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Sagging floors

William Kibbel III, The Home Inspector

Dear Home Inspector: Our old farmhouse was built in 1857, and has several"character" flaws, like the sagging floors, that we'd like tofix. Some of the beams in the basement show obvious cracks are have metalsupports. Whom should we seek out to address the beams/jacking issue? We don'tjust want anyone doing this type of work on our home.

Try locating a carpenter that specializes in, or has experience with oldhomes. All of the wood floor structure should be thoroughly probed for rot andinsect damage. Cracks may or may not need attention. "Checking" refersto cracks that run in the direction of the grain and form when the wood isdrying out. Often these cracks don't affect the structure. An experiencedcarpenter understands the properties of old timber and can evaluate theseconditions fairly.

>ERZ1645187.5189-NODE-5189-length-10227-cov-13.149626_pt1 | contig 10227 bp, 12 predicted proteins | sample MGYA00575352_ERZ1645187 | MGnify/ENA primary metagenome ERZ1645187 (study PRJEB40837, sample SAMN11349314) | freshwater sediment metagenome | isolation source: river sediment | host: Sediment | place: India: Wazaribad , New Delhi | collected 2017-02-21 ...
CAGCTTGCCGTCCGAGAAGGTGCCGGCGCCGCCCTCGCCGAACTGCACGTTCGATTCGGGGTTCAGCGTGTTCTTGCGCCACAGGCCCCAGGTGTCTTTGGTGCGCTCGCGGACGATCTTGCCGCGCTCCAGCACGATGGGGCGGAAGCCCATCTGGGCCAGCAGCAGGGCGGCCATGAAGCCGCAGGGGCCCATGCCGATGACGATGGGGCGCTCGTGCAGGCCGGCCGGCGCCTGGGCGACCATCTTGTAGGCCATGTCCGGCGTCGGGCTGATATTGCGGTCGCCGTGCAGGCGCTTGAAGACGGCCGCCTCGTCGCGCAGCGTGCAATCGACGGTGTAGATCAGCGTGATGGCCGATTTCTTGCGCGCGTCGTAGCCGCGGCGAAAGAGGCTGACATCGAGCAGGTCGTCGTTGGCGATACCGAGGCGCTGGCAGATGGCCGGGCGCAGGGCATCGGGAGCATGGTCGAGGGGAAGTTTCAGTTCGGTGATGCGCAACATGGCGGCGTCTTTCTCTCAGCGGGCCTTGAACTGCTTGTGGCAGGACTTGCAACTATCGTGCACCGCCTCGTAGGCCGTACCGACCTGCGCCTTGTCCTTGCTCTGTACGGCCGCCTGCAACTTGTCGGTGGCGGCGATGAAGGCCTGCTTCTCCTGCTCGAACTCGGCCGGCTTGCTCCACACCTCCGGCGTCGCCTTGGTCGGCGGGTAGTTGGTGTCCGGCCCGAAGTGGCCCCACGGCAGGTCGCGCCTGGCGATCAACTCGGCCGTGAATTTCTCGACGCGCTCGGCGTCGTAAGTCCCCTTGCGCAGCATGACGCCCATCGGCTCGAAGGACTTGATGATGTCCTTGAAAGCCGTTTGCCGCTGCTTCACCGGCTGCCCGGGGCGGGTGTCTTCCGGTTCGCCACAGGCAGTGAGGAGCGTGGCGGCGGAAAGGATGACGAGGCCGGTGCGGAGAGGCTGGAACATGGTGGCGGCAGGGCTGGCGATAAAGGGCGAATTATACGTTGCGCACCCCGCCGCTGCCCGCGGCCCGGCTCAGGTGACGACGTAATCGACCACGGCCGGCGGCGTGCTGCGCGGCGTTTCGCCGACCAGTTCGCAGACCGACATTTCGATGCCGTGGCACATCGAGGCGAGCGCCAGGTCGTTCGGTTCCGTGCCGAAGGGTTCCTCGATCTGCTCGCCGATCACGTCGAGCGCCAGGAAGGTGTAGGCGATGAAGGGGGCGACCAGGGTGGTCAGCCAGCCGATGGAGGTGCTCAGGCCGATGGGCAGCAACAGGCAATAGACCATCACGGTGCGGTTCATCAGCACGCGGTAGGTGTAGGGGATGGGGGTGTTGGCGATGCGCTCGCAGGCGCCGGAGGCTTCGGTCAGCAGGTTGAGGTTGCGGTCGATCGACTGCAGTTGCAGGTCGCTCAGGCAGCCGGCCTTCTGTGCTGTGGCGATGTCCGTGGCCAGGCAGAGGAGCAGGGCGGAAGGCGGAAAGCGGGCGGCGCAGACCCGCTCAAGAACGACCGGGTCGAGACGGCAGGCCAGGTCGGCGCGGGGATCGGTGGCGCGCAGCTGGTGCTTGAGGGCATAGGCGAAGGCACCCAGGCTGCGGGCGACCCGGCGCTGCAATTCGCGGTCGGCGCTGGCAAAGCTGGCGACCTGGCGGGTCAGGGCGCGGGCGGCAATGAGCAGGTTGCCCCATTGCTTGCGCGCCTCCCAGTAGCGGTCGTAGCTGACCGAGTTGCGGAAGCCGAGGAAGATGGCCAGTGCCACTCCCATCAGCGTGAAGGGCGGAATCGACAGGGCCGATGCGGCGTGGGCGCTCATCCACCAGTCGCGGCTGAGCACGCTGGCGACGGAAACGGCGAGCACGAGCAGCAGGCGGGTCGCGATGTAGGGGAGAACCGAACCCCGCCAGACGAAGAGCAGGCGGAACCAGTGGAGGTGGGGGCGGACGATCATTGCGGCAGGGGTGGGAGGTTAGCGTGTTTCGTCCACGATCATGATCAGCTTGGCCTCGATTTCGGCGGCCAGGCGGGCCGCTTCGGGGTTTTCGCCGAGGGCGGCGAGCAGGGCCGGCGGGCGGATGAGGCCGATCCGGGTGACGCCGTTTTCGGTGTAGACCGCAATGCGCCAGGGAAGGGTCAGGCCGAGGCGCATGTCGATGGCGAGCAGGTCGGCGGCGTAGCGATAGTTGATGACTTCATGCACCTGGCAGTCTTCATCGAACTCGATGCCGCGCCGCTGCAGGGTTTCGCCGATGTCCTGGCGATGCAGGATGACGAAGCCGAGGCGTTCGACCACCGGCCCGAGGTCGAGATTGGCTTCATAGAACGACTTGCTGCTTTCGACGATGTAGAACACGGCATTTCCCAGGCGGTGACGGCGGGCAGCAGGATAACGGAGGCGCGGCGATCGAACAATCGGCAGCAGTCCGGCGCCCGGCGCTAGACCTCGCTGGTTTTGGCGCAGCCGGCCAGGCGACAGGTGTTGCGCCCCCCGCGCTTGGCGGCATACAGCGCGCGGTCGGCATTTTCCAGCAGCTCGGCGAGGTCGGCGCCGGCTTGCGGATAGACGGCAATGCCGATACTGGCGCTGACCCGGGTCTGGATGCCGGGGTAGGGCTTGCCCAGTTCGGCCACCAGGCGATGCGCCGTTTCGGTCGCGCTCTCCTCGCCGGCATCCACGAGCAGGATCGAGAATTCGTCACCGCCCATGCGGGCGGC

My biggest concern for old home owners is contractors that talk them intounnecessary repairs. If you have contractors that you suspect are overreacting,then an independent inspection is advised (by an inspector that does not dorepair/contracting). Give the inspector a crayon to mark exact locationsrequiring repairs.

Finally, "jacking" is something I personally try to avoid. Woodstructures naturally sag over time which involves gradual bending and stretchingof the fibers. Sudden jacking can stress these stretched fibers. Often it isonly necessary to reinforce joists and beams, or reduce their span with posts orcolumns and accept the sloped floors as 150-year-old house character. If jackingis deemed necessary, it should be done very gradually.

About the Author
William Kibbel III is a home inspector and restoration consultant specializing in historic residential and commercial buildings. He is vice president of Tri-County Inspection Company, serving Southeastern Pennsylvania and Central New Jersey.

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